Chapter 21

Managing Vineyard Insect and Mite Pests

Grape Cane Borer

The grape cane borer (Amphicerus bicaudatus) is a type of beetle that is sometimes referred to as an apple twig borer. This pest is widely distributed across eastern North America and in Europe.


Vine damage occurs from late summer into the fall season when larvae burrow into the dead or dying canes in search of over-wintering sites. Most often they burrow into live canes where new canes meet the previous year’s wood.

Life Cycle

Cane borer overwinters in the adult stage, within burrows made in the canes (See Figure 21.5). As weather warms, they become active in the spring, and tend to fly around in evening hours.


Look for wilted shoots (flagging), drying leaves during the period of rapid shoot growth, and broken shoots. These broken shoots often remain hanging down from the spur after breakage.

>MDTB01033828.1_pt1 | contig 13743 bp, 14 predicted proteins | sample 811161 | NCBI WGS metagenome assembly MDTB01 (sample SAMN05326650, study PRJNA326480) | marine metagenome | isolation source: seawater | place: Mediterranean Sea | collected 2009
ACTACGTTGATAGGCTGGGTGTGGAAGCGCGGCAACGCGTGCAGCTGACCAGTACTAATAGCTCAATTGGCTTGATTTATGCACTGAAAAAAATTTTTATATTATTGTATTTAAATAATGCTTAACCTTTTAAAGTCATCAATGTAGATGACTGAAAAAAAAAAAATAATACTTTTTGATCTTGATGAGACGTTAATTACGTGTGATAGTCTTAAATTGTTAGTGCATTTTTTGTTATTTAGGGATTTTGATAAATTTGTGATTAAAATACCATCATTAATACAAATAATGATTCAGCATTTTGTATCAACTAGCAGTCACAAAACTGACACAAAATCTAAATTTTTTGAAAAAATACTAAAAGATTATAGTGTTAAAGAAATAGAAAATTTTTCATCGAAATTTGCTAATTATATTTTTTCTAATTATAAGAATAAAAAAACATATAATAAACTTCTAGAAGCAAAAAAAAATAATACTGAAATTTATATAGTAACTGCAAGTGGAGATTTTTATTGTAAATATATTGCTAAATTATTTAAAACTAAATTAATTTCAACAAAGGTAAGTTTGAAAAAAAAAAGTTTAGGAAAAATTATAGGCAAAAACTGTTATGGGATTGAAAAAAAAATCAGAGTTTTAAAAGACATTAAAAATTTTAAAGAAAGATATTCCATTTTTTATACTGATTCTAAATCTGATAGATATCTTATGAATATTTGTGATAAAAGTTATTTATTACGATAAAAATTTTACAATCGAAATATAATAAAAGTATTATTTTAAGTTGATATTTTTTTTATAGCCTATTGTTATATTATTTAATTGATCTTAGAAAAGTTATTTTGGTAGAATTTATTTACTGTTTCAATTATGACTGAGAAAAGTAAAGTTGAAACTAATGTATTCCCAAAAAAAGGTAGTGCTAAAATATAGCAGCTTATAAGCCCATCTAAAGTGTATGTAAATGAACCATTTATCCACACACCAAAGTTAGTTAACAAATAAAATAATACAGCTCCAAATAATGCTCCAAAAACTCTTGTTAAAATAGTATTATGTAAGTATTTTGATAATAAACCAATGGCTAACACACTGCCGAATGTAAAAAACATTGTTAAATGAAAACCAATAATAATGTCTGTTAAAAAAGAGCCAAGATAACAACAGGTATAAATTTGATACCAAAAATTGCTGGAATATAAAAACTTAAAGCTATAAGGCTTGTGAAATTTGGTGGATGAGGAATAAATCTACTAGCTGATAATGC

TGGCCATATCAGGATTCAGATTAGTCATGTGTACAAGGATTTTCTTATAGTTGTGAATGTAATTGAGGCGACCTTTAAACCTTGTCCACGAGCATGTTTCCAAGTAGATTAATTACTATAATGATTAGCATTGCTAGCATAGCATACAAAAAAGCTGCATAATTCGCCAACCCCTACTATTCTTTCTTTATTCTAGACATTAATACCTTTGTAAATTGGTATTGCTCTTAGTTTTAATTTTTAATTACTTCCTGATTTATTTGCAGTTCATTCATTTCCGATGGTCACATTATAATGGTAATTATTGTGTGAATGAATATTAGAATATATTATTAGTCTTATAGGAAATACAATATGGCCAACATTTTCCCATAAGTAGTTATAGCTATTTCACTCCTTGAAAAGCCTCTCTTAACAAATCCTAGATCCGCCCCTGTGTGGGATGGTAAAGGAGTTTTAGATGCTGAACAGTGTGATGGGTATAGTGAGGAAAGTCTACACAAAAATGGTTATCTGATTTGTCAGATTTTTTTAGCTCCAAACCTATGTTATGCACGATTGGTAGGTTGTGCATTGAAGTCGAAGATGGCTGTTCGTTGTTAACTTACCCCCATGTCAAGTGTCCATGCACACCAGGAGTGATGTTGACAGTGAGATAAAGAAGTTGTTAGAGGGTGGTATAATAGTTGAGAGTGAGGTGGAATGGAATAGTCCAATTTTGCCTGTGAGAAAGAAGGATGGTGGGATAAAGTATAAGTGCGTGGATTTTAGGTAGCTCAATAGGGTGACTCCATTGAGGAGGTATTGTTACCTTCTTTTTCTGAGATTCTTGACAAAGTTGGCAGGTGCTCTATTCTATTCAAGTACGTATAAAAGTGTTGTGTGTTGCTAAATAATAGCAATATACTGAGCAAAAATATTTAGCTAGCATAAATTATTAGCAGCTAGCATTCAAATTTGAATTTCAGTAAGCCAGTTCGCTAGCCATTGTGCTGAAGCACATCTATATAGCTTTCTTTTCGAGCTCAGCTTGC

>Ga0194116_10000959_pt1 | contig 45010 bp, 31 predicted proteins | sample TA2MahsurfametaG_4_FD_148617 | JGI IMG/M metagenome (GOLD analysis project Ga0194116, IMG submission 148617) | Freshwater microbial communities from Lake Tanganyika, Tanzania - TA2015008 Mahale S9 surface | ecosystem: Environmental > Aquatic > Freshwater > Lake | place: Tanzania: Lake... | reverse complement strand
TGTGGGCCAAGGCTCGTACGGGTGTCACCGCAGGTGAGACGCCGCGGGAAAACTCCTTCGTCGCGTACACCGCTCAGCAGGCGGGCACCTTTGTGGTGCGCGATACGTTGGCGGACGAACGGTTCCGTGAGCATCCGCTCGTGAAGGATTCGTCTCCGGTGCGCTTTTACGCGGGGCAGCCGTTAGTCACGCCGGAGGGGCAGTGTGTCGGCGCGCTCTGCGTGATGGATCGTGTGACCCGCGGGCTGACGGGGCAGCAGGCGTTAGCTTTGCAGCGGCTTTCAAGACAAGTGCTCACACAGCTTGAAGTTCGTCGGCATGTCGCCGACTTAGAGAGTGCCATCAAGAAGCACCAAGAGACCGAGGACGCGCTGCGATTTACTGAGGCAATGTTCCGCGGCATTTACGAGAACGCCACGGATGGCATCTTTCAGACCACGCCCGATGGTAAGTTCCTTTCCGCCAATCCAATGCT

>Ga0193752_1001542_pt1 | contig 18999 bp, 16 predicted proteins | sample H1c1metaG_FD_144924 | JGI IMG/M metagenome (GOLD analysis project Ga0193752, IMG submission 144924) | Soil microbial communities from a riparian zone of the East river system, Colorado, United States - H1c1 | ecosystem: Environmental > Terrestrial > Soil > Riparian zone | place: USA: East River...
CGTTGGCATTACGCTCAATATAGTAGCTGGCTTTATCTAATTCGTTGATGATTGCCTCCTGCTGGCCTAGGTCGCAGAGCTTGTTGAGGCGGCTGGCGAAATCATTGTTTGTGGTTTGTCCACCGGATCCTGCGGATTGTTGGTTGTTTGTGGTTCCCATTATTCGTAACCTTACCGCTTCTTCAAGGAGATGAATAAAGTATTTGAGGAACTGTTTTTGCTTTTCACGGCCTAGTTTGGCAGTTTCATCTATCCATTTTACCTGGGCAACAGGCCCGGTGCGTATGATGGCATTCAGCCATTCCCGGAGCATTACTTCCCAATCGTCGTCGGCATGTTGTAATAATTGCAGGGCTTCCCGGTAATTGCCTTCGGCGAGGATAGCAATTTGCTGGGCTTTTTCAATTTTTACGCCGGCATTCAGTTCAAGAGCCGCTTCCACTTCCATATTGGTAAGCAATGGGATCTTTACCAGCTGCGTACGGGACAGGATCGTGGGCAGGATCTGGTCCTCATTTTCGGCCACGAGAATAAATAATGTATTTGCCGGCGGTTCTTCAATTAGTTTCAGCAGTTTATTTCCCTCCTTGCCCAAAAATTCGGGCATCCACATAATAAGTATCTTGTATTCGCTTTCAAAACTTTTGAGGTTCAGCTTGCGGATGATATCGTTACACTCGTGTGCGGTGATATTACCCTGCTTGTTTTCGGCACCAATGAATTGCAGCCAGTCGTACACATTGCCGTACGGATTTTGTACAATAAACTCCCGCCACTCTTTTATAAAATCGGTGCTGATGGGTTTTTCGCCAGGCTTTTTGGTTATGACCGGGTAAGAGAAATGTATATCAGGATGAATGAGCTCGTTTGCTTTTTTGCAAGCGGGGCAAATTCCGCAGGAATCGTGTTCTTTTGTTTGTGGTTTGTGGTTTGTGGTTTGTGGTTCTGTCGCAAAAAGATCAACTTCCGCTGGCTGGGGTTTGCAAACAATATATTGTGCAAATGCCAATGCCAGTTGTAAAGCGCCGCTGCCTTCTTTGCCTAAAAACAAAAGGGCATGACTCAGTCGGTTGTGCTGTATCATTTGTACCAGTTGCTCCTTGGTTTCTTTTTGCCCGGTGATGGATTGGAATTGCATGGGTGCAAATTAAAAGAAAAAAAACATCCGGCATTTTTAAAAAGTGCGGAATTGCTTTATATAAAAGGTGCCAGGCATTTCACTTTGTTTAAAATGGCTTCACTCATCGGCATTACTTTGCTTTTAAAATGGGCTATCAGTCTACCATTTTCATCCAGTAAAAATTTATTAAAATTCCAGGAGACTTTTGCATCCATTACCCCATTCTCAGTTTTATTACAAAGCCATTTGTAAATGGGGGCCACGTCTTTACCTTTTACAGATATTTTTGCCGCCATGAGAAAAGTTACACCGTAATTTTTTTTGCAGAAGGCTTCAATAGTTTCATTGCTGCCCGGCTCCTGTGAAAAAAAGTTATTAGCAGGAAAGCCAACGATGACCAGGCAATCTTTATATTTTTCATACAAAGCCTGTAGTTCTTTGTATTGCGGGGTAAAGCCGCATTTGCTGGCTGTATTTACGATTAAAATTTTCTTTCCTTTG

Pest Management

Cultural Practices

Satisfactory control of grape cane borer usually is achieved through vineyard sanitation.

Applying Control Materials

Insecticide treatments should target active adults in intervals before they lay eggs in the spring. An insecticide applied at this time may help reduce populations in the vineyard. The insecticide needs to be applied prior to significant egg-laying because the eggs are well protected.

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